Google AdWords can be very lucrative for a small local business as you are only showing an ad to someone looking for your product or service, at the exact time they are looking for it and in the same geographic area they are searching for it in.
Not every time, but many times that someone searches using a mobile device they are looking for a fast solution. This gives you a big advantage over online retailers. By allowing this searcher to know that you have a more immediate solution to their problem than waiting on shipping or having to travel further for a big box store, you capture this person much quicker. AdWords allows you to serve specific ads to mobile visitors. If you have a product or service that getting the attention of a mobile searcher would benefit, it is a great way to go. When you run mobile ads be sure they are going to a landing page that is mobile friendly and include the click-to-call feature right in the ad so they can give you a quick ring.
If you have a limited budget, it wouldn't hurt to schedule your ads so they only run during and around the hours when you are open. People searching for a local solution often want to call and if you are unavailable there is no guarantee that person will check the site out tomorrow. Normally this isn't a problem, but if you want to make every click count and you know you might lose a customer if you aren't open, have your ads turn off during your closed hours.
Similar to AdWords, you can run Facebook advertising on a pay-per-click basis...again meaning you only pay when the ad is clicked. There are pros and cons to Facebook advertising as with anything. The biggest upside is the ability to target so specifically. You can target people based on age, interests, marital status, education level, geography, interests, job status and more. This is all information that these individuals have provided to Facebook, so it's not just a best guess scenario. Facebook advertising is a great way to get in front of your target demographic and if you are targeting a fairly small area, you will not need a large budget.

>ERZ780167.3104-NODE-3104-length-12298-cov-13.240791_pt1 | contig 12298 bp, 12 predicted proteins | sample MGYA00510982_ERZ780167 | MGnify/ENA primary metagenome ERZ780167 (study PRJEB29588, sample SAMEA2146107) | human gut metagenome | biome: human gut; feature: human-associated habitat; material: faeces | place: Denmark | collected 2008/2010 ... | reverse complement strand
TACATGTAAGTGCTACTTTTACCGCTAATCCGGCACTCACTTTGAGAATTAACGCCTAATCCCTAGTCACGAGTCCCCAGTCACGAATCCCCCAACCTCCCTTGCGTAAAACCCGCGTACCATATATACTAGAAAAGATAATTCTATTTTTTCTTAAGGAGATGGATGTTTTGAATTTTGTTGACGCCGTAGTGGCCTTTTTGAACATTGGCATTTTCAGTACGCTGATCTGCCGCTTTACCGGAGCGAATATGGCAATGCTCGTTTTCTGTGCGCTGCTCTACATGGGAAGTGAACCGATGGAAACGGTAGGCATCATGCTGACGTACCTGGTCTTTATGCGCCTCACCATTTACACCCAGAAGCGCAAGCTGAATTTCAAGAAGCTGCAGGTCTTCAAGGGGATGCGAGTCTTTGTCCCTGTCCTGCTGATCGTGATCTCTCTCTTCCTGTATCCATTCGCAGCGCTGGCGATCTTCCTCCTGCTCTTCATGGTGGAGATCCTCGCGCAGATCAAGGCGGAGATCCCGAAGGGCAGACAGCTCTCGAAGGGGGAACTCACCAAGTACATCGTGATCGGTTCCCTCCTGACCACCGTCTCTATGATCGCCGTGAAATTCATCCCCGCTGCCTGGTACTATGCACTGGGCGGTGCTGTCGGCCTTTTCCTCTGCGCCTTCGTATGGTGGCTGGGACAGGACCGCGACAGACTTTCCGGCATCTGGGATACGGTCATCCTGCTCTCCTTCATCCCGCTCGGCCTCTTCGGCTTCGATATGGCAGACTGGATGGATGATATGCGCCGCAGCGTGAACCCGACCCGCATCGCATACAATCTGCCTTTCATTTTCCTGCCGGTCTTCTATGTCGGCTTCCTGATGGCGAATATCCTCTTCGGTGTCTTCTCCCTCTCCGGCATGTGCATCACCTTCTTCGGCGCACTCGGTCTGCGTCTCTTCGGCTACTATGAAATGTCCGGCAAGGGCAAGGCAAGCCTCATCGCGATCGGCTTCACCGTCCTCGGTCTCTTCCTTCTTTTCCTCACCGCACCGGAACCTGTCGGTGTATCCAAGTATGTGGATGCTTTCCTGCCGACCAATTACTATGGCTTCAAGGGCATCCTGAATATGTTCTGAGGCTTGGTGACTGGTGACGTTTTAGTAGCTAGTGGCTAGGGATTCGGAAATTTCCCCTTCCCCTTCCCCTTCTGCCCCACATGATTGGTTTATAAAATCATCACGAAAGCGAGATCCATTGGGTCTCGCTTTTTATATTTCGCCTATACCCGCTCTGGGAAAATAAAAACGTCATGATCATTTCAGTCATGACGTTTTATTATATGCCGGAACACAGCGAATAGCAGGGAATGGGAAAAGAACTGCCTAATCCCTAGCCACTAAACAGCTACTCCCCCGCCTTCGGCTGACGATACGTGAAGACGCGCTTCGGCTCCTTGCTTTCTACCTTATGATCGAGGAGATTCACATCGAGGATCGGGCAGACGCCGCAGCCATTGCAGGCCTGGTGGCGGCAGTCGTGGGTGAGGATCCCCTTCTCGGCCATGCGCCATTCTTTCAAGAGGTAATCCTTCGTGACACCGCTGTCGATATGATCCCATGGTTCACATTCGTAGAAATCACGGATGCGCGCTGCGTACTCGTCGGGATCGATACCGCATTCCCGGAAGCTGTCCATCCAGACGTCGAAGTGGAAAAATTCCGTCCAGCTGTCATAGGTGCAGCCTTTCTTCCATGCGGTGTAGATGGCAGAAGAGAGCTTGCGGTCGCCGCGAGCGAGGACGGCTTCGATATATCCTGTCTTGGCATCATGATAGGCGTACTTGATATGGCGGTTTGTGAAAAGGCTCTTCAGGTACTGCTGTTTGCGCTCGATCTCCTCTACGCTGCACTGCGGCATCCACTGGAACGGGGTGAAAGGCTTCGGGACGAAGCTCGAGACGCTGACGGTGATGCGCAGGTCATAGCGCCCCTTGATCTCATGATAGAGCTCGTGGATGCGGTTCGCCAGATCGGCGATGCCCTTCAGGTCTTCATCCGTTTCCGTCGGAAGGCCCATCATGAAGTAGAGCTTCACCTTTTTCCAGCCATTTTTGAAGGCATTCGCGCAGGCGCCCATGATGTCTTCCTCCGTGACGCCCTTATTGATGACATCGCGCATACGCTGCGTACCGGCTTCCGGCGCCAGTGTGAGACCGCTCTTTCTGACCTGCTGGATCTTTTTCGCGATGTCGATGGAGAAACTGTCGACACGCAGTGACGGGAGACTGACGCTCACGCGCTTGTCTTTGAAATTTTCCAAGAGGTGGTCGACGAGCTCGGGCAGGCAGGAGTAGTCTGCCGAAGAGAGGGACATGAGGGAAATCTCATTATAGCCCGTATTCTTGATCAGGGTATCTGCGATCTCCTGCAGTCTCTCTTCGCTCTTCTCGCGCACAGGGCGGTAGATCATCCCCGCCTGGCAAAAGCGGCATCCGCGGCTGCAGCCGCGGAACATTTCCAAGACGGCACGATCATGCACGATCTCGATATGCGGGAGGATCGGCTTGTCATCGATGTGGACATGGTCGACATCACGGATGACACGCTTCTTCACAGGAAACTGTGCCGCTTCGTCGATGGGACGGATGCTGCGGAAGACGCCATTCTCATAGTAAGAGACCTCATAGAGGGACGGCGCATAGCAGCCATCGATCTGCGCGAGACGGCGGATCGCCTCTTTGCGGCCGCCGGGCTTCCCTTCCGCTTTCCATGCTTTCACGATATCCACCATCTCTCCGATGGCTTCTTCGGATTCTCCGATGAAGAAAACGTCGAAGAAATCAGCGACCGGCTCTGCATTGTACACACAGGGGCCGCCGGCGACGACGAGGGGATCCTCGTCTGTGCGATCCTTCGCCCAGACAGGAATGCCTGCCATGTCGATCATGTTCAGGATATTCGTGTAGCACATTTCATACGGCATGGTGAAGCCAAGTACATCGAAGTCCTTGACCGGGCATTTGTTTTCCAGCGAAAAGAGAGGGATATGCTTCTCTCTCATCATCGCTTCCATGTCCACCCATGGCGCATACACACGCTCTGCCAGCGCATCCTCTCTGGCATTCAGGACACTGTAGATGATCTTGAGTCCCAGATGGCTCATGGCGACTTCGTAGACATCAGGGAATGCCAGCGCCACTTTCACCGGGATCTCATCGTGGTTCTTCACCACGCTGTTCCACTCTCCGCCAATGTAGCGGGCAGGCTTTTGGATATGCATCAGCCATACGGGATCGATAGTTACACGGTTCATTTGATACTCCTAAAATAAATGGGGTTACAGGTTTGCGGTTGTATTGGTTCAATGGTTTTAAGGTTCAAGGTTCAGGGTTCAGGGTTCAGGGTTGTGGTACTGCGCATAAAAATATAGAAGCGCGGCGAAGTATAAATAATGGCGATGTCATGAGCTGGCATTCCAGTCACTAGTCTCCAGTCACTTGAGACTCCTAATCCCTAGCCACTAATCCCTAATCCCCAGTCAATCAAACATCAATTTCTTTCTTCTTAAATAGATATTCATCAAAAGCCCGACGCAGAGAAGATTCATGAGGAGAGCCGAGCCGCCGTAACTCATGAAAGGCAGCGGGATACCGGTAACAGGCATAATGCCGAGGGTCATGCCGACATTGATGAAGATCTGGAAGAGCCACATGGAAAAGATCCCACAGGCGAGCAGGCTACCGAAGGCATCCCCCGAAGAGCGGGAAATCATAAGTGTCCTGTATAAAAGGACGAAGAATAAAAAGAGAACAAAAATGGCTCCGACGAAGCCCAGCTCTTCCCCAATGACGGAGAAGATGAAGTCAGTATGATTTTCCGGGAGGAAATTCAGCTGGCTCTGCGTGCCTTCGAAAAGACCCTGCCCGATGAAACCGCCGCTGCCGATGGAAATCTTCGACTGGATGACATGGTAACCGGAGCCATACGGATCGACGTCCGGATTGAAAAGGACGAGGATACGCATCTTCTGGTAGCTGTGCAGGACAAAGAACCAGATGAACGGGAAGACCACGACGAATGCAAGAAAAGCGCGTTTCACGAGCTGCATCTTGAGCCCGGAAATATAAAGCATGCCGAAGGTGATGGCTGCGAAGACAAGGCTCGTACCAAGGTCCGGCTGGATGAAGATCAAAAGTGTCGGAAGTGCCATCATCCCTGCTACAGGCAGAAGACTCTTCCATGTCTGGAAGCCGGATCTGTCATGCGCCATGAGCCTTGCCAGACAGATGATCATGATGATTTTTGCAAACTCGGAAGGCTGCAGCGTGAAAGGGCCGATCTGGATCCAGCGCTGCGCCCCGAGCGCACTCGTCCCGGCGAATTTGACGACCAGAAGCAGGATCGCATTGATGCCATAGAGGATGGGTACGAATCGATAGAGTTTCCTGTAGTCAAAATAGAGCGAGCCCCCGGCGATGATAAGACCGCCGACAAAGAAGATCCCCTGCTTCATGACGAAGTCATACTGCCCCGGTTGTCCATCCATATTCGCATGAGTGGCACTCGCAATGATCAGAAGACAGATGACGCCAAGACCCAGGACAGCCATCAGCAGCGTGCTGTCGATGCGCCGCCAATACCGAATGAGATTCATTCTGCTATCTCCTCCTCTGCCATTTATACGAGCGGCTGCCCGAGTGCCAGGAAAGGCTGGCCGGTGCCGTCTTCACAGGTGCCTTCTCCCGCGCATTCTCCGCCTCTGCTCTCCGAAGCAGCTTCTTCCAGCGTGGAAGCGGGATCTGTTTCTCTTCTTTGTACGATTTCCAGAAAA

The downside of Facebook advertising is that you aren't showing your ad only when people are looking for your product or service. You are showing an ad regardless of what their goal is while they are on Facebook...and let's face it, they aren't looking on social media for your ads.
How Facebook Sponsored Ads are Great for Local Businesses
When someone likes your local business on Facebook you have the opportunity to communicate with them on an ongoing basis without spending money! Facebook sponsored ads are a great way to grow your Facebook likes and build that audience...just don't disappoint. Keep your Facebook page active and interesting. Remember, you might be investing a little bit to grow your audience, but if you do a good job this is a larger audience that will hear your messaging over a longer period of time.
Both are great options for local businesses, how you approach it will just vary based on your business type. My biggest recommendation is to not participate too heavily in sponsored ads if your website is not presentable or convey accurate information. You are paying for these clicks so don't waste your money by disappointing them when they actually arrive on the site.
Let us know if you would like $100 AdWords gift card to test the waters. It can get your feet wet and give you an idea if it is something you'd like to pursue further. If you give us your email, we'll send one for you to use!
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How to Audit your Online Marketing
If you are executing digital marketing, congratulations! You are most likely already one step ahead of your competition, and making strides to meaningfully connect with prospects online. But, how do you know if you’re seeing continual success year over year, and improving your metrics?
Without the tools in place to analyze and benchmark your efforts, it is impossible to scale your online marketing and ensure continuous success.